Just a quick note about change in the way the compute nodes are patched starting from version 220.127.116.11.1. For earlier versions Oracle provided the minimal pack for patching the compute nodes. Starting with version 18.104.22.168.1 Oracle has discontinued the minimal pack and the updates to compute nodes are done via Unbreakable Linux Network (ULN).
Now there are three ways to update the compute nodes:
1) You have internet access on the Compute nodes. In this case you can download patch 13741363, complete the one time setup and start the update.
I’ll be speaking at the Enkitec Extreme Exadata Expo (E4), August 13-14 in Dallas Texas (you can also attend virtually). They’ve recruited some of the top names from community including keynote speaker Andrew Mendelsohn, Arup Nanda, Cary Millsap, Jonathan Lewis, Karen Morton, Maria Colgan, Kerry Osborne and Tanel Põder. I left a lot of names off the list, many of which you probably [...]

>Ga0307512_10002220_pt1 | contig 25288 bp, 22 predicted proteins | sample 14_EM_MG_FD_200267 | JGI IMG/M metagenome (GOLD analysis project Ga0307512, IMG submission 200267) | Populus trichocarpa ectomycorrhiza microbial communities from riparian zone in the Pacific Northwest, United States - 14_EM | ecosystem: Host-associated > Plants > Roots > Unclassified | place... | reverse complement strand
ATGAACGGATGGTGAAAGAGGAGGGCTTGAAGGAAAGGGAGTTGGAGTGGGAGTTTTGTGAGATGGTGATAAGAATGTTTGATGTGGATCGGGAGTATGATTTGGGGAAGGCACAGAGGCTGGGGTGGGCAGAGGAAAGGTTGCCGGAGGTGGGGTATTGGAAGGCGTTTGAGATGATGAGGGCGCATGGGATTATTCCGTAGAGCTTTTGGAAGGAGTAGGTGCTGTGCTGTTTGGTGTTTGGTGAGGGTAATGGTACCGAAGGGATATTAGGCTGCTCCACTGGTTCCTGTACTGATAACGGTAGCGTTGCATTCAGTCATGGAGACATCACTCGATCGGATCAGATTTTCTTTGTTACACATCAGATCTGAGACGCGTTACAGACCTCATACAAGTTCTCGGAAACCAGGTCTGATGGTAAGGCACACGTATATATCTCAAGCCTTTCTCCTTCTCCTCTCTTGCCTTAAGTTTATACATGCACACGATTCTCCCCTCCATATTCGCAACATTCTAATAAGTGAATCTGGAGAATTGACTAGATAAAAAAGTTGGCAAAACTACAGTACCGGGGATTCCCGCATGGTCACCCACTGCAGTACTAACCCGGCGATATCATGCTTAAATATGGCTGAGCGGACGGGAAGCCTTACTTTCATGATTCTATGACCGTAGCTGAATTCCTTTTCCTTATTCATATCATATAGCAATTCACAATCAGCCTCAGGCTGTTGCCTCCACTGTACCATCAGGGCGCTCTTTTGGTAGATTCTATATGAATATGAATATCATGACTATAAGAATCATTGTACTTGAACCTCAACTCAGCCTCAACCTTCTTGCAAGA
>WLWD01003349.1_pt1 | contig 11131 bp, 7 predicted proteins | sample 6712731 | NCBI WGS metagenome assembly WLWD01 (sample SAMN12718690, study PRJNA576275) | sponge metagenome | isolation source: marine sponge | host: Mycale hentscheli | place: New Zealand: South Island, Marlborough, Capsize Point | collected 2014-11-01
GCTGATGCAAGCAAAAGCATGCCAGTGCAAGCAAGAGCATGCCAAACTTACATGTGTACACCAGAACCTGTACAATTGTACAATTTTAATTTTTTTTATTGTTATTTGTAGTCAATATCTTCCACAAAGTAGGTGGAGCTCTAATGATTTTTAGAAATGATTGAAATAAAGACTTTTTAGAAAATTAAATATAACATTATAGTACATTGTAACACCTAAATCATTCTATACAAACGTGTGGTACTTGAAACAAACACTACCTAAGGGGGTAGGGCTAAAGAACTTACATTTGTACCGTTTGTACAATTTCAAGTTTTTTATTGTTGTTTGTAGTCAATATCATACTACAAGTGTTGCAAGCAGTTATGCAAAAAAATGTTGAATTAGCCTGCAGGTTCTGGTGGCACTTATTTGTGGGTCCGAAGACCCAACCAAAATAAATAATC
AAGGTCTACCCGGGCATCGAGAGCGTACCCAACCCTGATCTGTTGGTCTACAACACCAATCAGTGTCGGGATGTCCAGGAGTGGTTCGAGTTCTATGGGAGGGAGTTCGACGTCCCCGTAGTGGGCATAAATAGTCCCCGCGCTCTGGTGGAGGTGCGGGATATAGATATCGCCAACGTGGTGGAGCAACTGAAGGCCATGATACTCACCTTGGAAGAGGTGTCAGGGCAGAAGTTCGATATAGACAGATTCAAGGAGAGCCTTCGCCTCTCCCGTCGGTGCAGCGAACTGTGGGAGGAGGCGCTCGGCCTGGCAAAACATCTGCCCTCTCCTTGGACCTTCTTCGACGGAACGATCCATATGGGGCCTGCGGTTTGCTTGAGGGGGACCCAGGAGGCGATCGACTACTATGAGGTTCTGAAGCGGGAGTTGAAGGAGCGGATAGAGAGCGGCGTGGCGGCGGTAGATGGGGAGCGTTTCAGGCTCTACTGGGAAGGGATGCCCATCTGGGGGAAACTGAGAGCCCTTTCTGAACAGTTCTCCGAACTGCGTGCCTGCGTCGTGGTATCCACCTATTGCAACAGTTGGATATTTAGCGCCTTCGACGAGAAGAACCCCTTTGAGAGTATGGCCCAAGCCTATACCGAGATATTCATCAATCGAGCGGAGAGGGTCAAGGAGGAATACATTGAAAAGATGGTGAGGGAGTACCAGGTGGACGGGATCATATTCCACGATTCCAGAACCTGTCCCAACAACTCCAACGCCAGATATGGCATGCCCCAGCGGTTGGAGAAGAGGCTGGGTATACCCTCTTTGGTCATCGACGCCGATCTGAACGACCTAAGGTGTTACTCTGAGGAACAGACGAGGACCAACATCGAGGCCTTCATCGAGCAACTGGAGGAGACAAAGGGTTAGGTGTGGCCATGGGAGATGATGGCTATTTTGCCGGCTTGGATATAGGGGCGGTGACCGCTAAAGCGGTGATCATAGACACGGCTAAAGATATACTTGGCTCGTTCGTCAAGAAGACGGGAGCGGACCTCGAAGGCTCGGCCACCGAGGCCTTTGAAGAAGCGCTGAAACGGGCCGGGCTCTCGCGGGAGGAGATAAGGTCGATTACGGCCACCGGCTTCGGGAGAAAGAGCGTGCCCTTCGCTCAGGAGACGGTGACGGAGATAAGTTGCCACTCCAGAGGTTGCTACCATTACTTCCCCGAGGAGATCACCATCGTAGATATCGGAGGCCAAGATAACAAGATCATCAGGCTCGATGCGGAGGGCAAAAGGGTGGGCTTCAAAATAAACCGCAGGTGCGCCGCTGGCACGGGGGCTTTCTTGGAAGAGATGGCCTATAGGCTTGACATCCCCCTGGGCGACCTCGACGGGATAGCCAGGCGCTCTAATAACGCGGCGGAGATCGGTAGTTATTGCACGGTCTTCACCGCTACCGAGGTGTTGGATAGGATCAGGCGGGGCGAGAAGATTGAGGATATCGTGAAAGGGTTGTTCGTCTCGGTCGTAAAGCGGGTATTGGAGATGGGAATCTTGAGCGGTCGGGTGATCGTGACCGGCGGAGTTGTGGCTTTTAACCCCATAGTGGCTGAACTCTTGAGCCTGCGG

Exadata storage software 22.214.171.124 introduced the Smart flash logging feature. The intent of this is to reduce overall redo log sync times - especially outliers - by allowing the exadata flash storage to serve as a secondary destination for redo log writes. During a redo log sync, Oracle will write to the disk and flash simultaneously and allow the redo log sync operation to complete when the first device completes.
Jason Arneil reports some initial observations here, and Luis Moreno Campos summarized it here.
I’ve reported in the past on using SSD for (more...)
Recently i got a question from an Exadata customer what would happen if you would forget to relink the oracle for IPC RDS use for just one home. Would Oracle be smart enough to fall back on UPC for the complete RAC database? Time to do a little test and find out what will happen here: